Awakin Calls » Leslie Booker
Leslie Booker: Meditation/yoga teacher, criminal justice reformer, social activist
“Caring for myself is not self indulgence. It is self-preservation and that is an act of political warfare” -- Audre Lorde These words open Leslie Booker‘s website. Known as “Booker”, she brings her heart, wisdom and compassion to the intersection of social justice, yoga and mindfulness. She is passionate about expanding our vision around culturally responsive yoga and mindfulness teaching, and about changing the paradigm of self and community care. An activist who spent more than a decade on the front lines of the criminal justice system, Booker is a mindfulness/movement teacher, trainer, mentor, writer, and changemaker consultant. She inspires others on their journey to find a sense of freedom and liberation within a world that is See full.
“Caring for myself is not self indulgence. It is self-preservation and that is an act of political warfare” -- Audre Lorde
These words open Leslie Booker‘s website. Known as “Booker”, she brings her heart, wisdom and compassion to the intersection of social justice, yoga and mindfulness. She is passionate about expanding our vision around culturally responsive yoga and mindfulness teaching, and about changing the paradigm of self and community care.
An activist who spent more than a decade on the front lines of the criminal justice system, Booker is a mindfulness/movement teacher, trainer, mentor, writer, and changemaker consultant. She inspires others on their journey to find a sense of freedom and liberation within a world that is burdened by greed, hatred and delusion.
Booker teaches yoga and mindfulness. She began sharing her practice with teens incarcerated or involved in the court system and other vulnerable populations in 2005, after nearly a decade in the fashion industry. She served as a senior teacher and Director of Teacher Trainings with Lineage Project from 2006-2016, where she worked with incarcerated and vulnerable youth. During this time, she also facilitated a mindfulness and cognitive-based therapy intervention on Riker’s Island from 2009-2011, a partnership between New York University and the National Institute of Health.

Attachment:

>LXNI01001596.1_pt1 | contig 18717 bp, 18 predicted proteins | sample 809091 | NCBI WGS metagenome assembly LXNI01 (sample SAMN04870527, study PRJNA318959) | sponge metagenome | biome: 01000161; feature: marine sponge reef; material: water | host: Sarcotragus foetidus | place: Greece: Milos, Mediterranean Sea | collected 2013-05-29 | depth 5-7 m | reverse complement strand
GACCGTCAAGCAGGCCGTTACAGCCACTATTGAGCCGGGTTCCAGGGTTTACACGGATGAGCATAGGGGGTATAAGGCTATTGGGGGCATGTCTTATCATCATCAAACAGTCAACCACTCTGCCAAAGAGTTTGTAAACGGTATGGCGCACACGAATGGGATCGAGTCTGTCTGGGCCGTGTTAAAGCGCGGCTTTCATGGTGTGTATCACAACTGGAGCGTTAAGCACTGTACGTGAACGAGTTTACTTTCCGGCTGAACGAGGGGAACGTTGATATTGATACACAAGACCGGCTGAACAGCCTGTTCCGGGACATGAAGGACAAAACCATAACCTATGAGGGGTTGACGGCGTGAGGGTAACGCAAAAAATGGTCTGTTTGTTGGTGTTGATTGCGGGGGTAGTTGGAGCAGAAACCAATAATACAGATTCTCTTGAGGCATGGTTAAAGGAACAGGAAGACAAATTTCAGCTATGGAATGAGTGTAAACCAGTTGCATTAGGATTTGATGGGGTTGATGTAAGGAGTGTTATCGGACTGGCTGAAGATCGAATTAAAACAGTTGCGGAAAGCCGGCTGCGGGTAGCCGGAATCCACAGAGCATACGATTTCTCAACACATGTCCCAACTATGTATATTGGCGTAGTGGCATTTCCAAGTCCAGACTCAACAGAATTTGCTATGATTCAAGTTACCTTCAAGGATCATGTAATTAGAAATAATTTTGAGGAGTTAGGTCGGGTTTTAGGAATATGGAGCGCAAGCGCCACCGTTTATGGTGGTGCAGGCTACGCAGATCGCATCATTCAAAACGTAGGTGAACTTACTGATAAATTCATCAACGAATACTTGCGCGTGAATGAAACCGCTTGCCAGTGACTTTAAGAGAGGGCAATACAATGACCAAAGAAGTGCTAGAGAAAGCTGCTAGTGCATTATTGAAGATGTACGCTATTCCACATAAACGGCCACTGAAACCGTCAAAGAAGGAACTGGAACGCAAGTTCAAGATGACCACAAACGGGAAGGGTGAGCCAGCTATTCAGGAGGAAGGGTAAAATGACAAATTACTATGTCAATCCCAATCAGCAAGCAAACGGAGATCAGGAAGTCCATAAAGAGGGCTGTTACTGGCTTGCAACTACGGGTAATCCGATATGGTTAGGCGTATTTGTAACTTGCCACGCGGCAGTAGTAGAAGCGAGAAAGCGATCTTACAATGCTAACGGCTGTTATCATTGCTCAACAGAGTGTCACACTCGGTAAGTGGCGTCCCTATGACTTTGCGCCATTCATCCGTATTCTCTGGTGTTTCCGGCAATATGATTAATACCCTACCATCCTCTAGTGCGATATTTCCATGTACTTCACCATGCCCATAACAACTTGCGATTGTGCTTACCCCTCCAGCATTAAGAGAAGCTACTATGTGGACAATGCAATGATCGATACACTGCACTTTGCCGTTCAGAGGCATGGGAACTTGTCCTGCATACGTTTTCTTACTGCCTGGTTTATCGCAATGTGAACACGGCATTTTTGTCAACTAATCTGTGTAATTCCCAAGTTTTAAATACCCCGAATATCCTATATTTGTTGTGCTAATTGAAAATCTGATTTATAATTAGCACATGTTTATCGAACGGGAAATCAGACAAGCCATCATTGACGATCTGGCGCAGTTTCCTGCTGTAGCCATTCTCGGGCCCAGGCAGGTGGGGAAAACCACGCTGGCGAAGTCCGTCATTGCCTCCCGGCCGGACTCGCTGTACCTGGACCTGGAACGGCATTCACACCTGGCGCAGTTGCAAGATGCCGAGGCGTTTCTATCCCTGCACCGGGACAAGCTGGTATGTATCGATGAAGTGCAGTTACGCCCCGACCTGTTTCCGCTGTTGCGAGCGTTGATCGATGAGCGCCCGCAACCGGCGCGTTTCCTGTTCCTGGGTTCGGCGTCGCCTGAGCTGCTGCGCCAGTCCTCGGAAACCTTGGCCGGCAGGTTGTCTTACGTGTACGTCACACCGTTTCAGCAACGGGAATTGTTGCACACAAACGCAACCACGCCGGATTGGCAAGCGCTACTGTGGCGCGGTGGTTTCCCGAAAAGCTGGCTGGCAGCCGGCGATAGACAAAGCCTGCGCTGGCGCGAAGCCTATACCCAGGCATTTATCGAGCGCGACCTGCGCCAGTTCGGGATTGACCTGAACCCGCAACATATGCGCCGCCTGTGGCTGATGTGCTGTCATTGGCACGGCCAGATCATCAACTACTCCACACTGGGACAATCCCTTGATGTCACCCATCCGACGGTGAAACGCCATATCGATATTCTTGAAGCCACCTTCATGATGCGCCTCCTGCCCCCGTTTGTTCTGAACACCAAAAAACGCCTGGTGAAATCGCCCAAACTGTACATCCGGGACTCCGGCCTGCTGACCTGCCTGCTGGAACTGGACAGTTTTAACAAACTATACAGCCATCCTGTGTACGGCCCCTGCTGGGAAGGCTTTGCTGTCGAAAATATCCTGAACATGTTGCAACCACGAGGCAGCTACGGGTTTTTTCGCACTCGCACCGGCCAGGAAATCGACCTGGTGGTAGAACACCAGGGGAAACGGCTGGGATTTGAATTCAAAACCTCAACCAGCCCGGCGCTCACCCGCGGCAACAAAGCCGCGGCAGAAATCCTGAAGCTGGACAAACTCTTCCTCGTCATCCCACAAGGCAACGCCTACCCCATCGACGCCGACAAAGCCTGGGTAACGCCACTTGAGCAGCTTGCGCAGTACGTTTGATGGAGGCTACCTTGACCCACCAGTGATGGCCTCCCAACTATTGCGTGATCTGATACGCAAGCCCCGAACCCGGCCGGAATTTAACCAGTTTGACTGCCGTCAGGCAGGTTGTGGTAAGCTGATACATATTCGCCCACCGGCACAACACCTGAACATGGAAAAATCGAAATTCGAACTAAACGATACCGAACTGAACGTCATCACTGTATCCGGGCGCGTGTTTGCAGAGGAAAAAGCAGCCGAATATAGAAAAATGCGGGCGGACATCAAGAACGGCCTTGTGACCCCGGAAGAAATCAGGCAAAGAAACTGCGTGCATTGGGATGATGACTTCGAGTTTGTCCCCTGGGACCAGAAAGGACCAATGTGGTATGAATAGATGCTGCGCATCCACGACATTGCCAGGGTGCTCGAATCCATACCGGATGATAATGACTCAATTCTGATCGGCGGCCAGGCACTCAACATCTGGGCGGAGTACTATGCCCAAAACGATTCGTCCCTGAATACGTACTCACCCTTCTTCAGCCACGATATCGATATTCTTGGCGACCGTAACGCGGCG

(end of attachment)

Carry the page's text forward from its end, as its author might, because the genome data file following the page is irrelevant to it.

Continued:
“I was really overwhelmed at the beginning, by the environment, by seeing so many of my little brothers and sisters locked up,” Booker admitted about first teaching 12-15 year old incarcerated youth. “It’s heartbreaking to see another generation of People of Color starting their lives behind bars and feeling stuck there, like it’s where they’re supposed to be. But I knew that it was something I needed to do. As Van Jones says, ‘We need to call them up, not call them out.’ I needed to go back and try again.”
Booker found that to teach in that environment, she had to go deeper into her meditation practice. “You’re seeing a lot of suffering through generations of historical trauma and the challenge is to not get caught up in that narrative, in the weight of it, but to face it head on, to empower them to move through it, not around it.”
Soon after she began her practice, Booker went on a retreat to Uganda with the Venerable Bhante Buddharakkhita, a Ugandan Theravada Buddhist monk, and as she was leaving he said, “Your practice has to be your work, and your work has to be your practice, and there can be no separation.” At first Booker says she didn’t know how to integrate those, because she was an activist on the front lines, working in jails. Now, in her teaching, Booker draws on another expression of Audre Lorde, that “the master’s tools will never dismantle the master’s house.” Realizing that “these tools that we’ve been shown of fear and hatred and greed and delusion are not working," Booker says "I know I have to turn towards compassion, towards love. I have to turn towards hearing your story and seeing how we are more alike than separate. Because me living divisively from you isn’t healing this world that we’re living in.”
Throughout her career, Booker has contributed to the advancement of her field both in theory and practice. She is a a co-author of Best Practices for Yoga in a Criminal Justice Setting, a contributor to Georgetown Law’s Center on Poverty and Inequality’s report: Gender & Trauma—Somatic Interventions for Girls in Juvenile Justice, YOGA: The Secret of Life, and contributed to Sharon Salzberg’s book Happiness at Work.